His provocative comedy Tartuffe was banned by King Louis XIV in 17th-century France, but 12 printed works of playwright and actor Molière have found a new stage, exquisitely displayed in this romantic and regal master bedroom. The theatrical accent is especially appropriate, because the room is pure drama— from the hand-papered ceiling of Japanese gold foil to the massive four-poster bed, crowned with a half-canopy draped in endless yards of gorgeous silk. Luscious fabrics and gold foil continue into the sitting room, beautifully furnished for a quiet afternoon of reading or reflection.
The centerpiece of the six-room master suite, the bedroom artfully blends luxurious fabrics and finishes with practical, thoughtful details like the child-sized antique chairs on each side of the bed. “I had those reinforced underneath to be strong enough to stand on,” explains the homeowner.
“You can step up on them to get into the bed, and they’re much cuter than the standard bedside stairsteps. Then I had each one covered in fabric pieces I found at a dressmaker’s shop.” On her side, the chair fabric is covered in delicate embroidery; on his, a more ‘masculine’ look prevails. “Of course, I have to tweak everything girly!”
Elevating girly to a whole new level, the homeowner created a dressing room from a small adjoining bedroom. “It was painted teal, with shag carpeting and plaid bunk beds,” she notes. Now as elegant as a ball gown, the dressing room is bathed in light from the amber and amethyst chandelier, reflected in beveled mirrors on seven closet doors. In a windowed corner, a petite vanity and silkcushioned chair are backlit by light filtered through long ‘bee’ curtains, repurposed from a previous home. The chair, upholstered in a lush Monet-like wash of gold, lavender and azure, illustrates the homeowner’s eye for impeccable detail, with two frog-style buttons: one lavender, one azure blue.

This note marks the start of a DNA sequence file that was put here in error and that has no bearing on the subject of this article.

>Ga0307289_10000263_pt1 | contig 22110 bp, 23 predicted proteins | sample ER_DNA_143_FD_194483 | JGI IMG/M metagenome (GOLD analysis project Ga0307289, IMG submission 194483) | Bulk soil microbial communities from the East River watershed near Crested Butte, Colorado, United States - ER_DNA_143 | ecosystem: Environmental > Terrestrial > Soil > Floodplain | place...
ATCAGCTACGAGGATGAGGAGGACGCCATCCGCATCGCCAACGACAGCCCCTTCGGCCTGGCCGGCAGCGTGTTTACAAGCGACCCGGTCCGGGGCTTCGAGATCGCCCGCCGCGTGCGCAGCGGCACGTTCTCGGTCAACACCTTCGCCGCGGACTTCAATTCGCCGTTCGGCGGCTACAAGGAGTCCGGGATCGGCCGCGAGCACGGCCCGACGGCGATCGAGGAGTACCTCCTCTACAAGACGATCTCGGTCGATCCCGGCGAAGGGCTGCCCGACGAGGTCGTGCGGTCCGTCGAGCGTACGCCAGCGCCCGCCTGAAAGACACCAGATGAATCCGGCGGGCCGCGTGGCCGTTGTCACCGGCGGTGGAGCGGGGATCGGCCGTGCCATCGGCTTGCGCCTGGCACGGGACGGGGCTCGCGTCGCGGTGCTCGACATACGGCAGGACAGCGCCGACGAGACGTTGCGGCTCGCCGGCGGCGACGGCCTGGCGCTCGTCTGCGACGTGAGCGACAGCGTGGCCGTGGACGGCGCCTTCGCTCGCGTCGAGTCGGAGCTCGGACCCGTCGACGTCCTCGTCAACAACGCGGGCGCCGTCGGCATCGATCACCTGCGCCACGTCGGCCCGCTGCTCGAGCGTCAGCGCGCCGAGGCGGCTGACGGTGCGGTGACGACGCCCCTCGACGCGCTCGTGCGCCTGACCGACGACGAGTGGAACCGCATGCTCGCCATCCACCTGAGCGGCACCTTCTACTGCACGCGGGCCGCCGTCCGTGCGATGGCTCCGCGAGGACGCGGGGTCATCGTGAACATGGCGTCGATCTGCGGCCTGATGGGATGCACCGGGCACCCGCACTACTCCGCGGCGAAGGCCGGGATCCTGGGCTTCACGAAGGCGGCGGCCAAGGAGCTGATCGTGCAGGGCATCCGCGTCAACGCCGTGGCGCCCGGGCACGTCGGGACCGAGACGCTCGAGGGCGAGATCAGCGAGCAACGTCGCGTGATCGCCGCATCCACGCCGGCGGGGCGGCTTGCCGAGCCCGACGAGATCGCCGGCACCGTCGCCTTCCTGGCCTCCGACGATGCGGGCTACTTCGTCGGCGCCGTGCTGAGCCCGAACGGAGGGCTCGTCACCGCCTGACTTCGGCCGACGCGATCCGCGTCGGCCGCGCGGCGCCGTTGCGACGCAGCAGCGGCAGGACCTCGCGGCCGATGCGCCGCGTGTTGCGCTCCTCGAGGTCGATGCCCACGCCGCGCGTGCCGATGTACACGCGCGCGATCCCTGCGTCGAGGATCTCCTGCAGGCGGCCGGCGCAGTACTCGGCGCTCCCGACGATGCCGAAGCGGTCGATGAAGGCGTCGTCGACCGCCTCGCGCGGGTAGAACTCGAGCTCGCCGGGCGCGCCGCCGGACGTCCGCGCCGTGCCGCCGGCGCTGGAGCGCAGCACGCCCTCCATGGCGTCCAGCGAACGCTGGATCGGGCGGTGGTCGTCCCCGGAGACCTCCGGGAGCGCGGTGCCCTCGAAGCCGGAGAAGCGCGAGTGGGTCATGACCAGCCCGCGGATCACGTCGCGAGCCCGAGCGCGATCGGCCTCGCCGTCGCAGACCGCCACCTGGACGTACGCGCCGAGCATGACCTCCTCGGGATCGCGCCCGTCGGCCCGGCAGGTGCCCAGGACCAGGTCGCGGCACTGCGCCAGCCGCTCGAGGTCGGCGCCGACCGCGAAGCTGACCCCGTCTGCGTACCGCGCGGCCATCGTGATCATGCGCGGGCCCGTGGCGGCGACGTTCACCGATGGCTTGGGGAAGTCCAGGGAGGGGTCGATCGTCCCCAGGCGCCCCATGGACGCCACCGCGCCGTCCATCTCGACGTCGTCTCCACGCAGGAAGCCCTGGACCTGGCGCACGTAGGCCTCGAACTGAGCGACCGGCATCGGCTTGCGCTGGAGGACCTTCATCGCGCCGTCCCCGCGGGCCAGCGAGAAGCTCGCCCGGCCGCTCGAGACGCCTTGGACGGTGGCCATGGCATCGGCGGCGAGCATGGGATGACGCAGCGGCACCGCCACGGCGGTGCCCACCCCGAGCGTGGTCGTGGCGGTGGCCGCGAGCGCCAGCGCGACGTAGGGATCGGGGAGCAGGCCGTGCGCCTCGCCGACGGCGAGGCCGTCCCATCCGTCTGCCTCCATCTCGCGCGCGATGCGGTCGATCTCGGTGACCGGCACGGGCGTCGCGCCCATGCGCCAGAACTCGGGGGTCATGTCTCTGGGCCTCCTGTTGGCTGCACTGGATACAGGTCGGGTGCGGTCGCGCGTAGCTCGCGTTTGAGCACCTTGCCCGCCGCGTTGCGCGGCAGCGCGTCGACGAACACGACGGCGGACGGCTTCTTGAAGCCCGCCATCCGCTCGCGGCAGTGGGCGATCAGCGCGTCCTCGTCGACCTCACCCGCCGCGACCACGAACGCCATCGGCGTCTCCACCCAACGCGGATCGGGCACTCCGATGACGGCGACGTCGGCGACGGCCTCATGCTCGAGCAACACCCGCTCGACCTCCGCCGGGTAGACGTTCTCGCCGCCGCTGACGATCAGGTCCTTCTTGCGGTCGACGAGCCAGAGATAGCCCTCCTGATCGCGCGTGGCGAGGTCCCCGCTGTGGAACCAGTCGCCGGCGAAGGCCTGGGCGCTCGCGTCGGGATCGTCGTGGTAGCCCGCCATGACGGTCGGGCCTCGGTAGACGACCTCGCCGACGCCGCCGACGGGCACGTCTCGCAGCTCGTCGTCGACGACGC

The dressing room is accessible from the home’s second floor landing, but also connects to his-andher bathrooms that can be closed off with pocket doors for privacy. Gilded shades of jade and plum continue in both rooms, including the marvelous Buddha discovered at a local resale shop. “When I bought him home, he was totally black, maybe from years of incense or candle smoke? I scrubbed it of, and the colors were amazing!”
The homeowner designed the two rooms in a limited footprint, utilizing the original master bath and incorporating space from a former bedroom closet. With the pocket doors opened, the end-toend rooms create an enfilade between the lady’s and gentleman’s dressing rooms that feels like part of the original 1926 architecture.
Along with a talent for blending old and new, the homeowner has an instinct for accent, confidently mixing fine pieces with bargain discoveries. “I don’t really think about how much it costs. Like the ballerina prints in my dressing room? They were $12 each, and the colors were perfect. You pop them in a good frame, and it just works!”
We don’t know if the mirrored closets hold any platforms from Manolo Blahnik, but at least one shoe is deserving of this gorgeous space. Sitting on a corner shelf in the lady’s dressing room, sparkling in the sunlight, rests a small glass slipper. Somehow, it just seems at home.